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reader50

Toshiba L200

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I do not recall this being announced. Newegg shows stock available today.

Toshiba has a new 2.5" / 7-9.5 mm lineup out, in 2 TB / 1 TB / 500 GB. Apparently all 5400 RPM.

L200 in 2TB (9.5mm) for $95

My question is if it's PMR. Toshiba's product page has no detailed specs. (click on the L200 pic in the banner). Their support section lists the drive, but basically has no documents.

Obviously I'd like to see a notebook drive bigger than 2TB. But even at 2TB, it would be nice to have a current PMR available. The M9T is running $156-200 on Newegg (about half of a basic 2TB SSD), and I'm not certain it's still being made.

Any chance Storage Review could use their spies to determine if it's PMR?

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The sizes offered imply it's a 2-platter drive. Which would be inline with current platter densities. If it is PMR, it would be a solid improvement over the M9T (3 platters).

Since Toshiba offers that (3.5") 14TB PMR drive with a crazy 9 platters, it opens the door to a 3-platter 3TB in the near future. Maybe we'll finally get some upgrade options before SSDs take over the space.

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I mean maybe...but how much of the world really cares about dense 2.5" HDDs any more? I know some do, especially in 2-bay workstations, but it's shrinking.

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The key concern is SSD price. If SSD prices crashed, I'd completely lose interest in HDDs. But SSDs remained stubbornly high for several years, then resumed a slow downward creep.

Since SSDs don't drop despite repeated process improvements and new factories opening, the only near-term hope is larger HDDs. At least those have to be competitively priced to sell vs SSDs.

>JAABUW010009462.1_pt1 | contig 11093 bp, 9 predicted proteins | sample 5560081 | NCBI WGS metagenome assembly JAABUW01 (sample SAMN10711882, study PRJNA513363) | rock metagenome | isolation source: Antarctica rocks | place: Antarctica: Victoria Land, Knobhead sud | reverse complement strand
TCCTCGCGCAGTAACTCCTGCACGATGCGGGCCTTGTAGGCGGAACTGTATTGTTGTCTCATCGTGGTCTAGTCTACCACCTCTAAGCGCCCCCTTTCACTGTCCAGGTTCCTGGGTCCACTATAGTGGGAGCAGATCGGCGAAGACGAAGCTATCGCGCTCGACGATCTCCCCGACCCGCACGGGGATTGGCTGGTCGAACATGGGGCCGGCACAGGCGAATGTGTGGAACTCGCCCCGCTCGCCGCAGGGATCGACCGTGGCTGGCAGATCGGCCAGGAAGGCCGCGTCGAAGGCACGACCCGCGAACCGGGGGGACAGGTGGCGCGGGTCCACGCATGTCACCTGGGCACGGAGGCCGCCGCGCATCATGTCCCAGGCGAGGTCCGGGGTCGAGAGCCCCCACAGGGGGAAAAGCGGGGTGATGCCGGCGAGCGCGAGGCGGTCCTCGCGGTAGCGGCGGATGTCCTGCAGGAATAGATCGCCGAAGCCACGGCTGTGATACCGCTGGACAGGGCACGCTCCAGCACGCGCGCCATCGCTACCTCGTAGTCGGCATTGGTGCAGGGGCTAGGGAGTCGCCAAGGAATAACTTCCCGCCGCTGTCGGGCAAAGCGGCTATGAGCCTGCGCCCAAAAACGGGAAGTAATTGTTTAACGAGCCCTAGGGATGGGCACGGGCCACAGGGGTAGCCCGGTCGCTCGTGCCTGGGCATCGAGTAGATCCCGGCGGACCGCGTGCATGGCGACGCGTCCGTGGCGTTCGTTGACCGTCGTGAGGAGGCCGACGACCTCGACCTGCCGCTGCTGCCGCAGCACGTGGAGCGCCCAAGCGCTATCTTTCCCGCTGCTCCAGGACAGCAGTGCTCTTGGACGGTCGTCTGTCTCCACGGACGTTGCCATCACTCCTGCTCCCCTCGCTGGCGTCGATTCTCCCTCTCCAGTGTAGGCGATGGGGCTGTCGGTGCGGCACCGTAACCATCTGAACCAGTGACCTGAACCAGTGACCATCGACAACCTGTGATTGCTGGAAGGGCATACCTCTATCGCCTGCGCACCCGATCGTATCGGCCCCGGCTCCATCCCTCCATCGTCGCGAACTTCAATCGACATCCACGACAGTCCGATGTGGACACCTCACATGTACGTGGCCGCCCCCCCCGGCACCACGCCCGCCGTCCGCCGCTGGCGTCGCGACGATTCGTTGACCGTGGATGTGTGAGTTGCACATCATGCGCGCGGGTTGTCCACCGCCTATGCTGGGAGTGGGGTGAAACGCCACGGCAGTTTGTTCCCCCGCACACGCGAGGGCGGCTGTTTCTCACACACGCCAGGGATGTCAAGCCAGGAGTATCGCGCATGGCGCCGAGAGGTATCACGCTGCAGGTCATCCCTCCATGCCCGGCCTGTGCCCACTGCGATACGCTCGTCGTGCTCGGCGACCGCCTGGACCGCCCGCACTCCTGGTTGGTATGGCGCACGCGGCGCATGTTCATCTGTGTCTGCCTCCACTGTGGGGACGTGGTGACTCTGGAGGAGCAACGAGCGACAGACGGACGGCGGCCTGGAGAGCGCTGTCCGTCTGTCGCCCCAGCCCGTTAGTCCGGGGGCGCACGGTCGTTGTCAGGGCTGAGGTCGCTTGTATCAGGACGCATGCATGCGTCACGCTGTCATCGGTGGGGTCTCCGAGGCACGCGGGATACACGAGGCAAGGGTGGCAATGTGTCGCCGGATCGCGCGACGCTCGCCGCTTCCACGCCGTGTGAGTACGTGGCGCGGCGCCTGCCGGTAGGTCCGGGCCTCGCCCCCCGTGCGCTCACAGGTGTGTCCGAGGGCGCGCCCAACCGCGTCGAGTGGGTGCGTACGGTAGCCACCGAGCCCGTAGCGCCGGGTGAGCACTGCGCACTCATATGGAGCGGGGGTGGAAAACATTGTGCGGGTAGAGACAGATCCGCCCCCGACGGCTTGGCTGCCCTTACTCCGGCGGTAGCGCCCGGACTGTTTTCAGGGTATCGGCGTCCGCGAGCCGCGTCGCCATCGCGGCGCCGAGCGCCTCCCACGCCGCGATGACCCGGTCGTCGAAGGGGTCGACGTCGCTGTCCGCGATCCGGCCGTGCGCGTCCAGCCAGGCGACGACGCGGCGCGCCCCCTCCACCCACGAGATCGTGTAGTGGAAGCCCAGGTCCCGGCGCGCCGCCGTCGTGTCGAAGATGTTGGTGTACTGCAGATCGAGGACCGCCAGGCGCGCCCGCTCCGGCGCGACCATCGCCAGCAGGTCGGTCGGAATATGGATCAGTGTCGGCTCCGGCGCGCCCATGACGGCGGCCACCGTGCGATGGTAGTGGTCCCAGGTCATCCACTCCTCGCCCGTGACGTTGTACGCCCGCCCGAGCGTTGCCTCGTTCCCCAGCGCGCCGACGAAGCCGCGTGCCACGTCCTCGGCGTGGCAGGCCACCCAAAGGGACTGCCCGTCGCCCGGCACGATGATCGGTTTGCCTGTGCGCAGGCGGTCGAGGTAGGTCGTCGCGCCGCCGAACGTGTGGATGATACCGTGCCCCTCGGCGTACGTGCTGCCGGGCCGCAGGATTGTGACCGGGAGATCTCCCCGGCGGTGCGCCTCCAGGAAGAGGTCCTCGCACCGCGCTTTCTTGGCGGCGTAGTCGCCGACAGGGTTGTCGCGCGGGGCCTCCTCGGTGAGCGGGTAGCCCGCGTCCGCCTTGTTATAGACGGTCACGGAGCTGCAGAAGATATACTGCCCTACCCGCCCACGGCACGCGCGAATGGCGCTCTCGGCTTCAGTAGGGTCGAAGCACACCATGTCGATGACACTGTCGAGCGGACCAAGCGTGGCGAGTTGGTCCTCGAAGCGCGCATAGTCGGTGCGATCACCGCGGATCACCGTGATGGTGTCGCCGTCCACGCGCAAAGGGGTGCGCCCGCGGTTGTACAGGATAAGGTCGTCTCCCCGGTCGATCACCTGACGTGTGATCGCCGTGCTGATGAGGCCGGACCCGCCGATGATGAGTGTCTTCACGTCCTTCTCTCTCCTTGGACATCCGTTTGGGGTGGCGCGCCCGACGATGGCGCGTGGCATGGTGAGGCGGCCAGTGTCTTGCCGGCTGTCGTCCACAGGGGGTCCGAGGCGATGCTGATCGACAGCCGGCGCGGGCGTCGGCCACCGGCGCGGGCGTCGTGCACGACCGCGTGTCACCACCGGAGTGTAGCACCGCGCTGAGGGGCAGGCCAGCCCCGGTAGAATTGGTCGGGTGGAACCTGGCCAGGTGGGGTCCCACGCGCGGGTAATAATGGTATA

So upgrade choices are: (A) no upgrade, keep waiting. (B) 4TB SSD for $1000+. (C) potential 3TB HDD in the $120--140 range.

I've been stuck at (A) for around 4 years now, because I'm not willing to be ripped off with (B). In my experience, most people do not like to be ripped off. That leaves denser HDDs as the only realistic hope.

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We care, mostly for a lot of our customers who want easy-to-use, convenience-first, somewhat-rugged, high-capacity... if we could get bigger than 5TB we'd take a bunch in a heartbeat. SSD is overkill for this application due to cost and low I/O performance requirements.

That said, I realize that's definitely an edge case...

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QLC is going to close the gap further. There should be 3 QLC SSDs launched very soon. Might even have some in the lab ;)

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We only have the 660p at the moment. Reworking the test plan too, industry pushback on the 5% test area. They want to see some 1% tests that are more gentle on the cache and perhaps more indicative of light consumer workloads. 

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